“Passport Photos” looks at one of the most mundane and unexciting types of photography. Heavily restricted and regulated, the official passport photo requirements include that the subject needs to face the camera straight on, needs a clear background without shadow, no glare on glasses and most importantly; no smile.
It seems almost impossible for any kind of self-expression.
The series tries to challenge these official rules by testing all the things you could be doing while you are taking your official document photo.
I love this weird, wonderful, and truly surreal photography project. Especially in this modern age in which a passport photo does not necessarily involve a photo booth – you’re often permitted now to trim down a conventional photo or even use a born-digital picture snapped from an approved app or via a web application – it’s more-feasible than ever that the cropping of your passport photo does not reflect the reality of the scene around you.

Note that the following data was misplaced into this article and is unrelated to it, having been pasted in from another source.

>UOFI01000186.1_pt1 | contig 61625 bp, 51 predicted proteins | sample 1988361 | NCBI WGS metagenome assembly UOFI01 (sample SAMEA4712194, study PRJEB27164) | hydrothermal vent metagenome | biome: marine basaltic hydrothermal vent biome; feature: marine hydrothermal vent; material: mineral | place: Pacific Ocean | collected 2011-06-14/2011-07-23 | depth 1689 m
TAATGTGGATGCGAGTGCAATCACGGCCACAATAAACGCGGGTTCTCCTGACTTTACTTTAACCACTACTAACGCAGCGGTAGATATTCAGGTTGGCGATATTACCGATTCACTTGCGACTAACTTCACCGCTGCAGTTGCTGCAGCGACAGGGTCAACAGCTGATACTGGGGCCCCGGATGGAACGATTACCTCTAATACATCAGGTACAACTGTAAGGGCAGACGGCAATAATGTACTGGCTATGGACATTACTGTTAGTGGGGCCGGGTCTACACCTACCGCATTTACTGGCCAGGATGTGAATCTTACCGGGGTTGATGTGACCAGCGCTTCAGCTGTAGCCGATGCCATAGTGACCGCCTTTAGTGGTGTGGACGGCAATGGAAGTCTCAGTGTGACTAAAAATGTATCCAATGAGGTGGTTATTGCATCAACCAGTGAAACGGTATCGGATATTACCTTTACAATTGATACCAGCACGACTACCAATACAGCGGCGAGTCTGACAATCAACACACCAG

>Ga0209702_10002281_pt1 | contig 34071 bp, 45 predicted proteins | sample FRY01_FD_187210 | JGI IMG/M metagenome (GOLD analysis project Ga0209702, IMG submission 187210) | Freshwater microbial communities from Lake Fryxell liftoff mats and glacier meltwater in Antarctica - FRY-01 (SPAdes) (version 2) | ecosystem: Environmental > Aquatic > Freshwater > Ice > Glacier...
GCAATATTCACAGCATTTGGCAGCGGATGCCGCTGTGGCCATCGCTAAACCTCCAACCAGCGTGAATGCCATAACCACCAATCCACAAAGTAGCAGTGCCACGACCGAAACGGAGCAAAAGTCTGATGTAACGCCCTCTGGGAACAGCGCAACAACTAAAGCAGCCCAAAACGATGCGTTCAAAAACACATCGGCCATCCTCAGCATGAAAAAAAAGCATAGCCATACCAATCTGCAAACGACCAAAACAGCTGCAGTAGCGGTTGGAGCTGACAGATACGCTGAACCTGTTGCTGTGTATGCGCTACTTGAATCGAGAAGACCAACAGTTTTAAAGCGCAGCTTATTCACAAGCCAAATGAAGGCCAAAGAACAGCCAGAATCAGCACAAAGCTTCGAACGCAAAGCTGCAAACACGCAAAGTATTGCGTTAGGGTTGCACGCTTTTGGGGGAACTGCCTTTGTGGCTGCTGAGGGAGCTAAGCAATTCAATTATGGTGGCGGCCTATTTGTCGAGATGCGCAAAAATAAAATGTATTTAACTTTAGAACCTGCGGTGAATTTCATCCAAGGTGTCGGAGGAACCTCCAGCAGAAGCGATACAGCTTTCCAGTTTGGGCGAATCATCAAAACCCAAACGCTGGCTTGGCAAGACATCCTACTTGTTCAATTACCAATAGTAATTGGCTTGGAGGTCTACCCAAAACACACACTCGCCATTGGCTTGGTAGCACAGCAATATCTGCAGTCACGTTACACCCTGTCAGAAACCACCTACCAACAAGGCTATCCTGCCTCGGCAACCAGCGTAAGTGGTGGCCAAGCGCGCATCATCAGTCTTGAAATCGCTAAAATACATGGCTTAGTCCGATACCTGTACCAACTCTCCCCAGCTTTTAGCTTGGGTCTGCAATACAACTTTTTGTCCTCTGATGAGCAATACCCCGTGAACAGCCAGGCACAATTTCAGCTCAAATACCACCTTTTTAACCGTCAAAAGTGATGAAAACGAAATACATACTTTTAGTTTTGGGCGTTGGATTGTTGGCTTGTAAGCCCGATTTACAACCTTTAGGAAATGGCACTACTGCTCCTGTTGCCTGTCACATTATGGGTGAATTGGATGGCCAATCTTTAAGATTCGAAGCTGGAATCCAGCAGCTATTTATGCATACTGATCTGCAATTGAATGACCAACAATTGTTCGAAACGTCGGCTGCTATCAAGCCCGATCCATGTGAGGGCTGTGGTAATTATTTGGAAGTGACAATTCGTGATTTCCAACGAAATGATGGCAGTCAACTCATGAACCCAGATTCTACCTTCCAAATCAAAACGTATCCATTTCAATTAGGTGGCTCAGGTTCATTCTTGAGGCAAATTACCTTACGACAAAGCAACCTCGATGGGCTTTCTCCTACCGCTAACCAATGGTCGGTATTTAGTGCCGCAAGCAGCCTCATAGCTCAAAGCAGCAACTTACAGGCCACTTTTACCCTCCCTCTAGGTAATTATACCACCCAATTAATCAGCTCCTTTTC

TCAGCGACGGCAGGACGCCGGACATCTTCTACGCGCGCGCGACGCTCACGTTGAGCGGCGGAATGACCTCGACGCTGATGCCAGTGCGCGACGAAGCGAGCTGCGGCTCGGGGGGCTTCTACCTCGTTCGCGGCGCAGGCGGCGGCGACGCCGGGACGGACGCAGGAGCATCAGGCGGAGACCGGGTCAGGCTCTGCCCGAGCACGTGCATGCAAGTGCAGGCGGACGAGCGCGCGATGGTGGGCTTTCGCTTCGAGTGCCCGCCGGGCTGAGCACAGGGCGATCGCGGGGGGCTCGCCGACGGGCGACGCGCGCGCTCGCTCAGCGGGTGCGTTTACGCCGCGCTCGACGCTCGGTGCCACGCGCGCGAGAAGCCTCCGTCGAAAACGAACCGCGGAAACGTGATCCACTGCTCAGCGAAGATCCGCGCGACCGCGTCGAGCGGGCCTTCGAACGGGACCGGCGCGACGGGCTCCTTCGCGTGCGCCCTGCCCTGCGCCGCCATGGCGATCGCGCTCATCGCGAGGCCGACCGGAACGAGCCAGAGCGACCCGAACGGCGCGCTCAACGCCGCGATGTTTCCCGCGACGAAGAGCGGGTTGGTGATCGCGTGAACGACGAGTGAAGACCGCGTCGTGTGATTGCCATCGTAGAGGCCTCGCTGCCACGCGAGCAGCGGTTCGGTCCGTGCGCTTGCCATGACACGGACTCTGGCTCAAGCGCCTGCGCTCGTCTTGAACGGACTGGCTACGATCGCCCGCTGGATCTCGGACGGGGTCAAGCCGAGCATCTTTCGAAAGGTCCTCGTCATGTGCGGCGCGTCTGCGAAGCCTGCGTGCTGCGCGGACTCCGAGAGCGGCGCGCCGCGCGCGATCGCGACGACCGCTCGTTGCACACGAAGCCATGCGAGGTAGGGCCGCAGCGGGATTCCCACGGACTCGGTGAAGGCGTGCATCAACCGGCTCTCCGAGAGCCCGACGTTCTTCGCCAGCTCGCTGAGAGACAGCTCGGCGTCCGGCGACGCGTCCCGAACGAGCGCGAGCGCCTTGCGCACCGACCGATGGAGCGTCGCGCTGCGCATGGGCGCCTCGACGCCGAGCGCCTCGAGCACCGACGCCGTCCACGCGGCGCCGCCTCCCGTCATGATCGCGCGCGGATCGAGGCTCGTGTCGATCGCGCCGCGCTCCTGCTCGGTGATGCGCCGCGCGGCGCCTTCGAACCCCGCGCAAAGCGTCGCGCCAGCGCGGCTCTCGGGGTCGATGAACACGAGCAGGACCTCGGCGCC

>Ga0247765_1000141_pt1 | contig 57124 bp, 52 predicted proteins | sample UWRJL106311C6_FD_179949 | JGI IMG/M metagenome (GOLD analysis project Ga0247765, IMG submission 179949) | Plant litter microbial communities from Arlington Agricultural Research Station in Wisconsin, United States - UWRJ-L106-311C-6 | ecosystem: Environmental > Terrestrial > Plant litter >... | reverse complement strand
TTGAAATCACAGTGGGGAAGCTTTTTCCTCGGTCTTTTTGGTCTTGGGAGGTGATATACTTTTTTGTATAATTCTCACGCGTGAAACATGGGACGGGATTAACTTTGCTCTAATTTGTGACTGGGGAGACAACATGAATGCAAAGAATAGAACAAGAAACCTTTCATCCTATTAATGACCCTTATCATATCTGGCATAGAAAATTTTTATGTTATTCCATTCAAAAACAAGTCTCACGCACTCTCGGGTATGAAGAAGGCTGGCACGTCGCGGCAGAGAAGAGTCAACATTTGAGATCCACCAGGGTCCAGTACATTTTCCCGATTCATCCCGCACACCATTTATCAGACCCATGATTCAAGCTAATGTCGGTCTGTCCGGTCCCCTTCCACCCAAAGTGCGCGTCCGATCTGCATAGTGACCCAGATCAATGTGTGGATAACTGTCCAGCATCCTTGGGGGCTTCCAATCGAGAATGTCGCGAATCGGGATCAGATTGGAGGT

Max’s work takes this well beyond the logical extreme, but there’s a wider message here: a reminder that the way in which any picture is cropped is absolutely an artistic choice which can fundamentally change the message. I remember an amazing illustrative example cropping a photo of some soldiers, in turn inspired I think by a genuine photo from the second world war. Framing and cropping an image is absolutely part of its reinterpretation.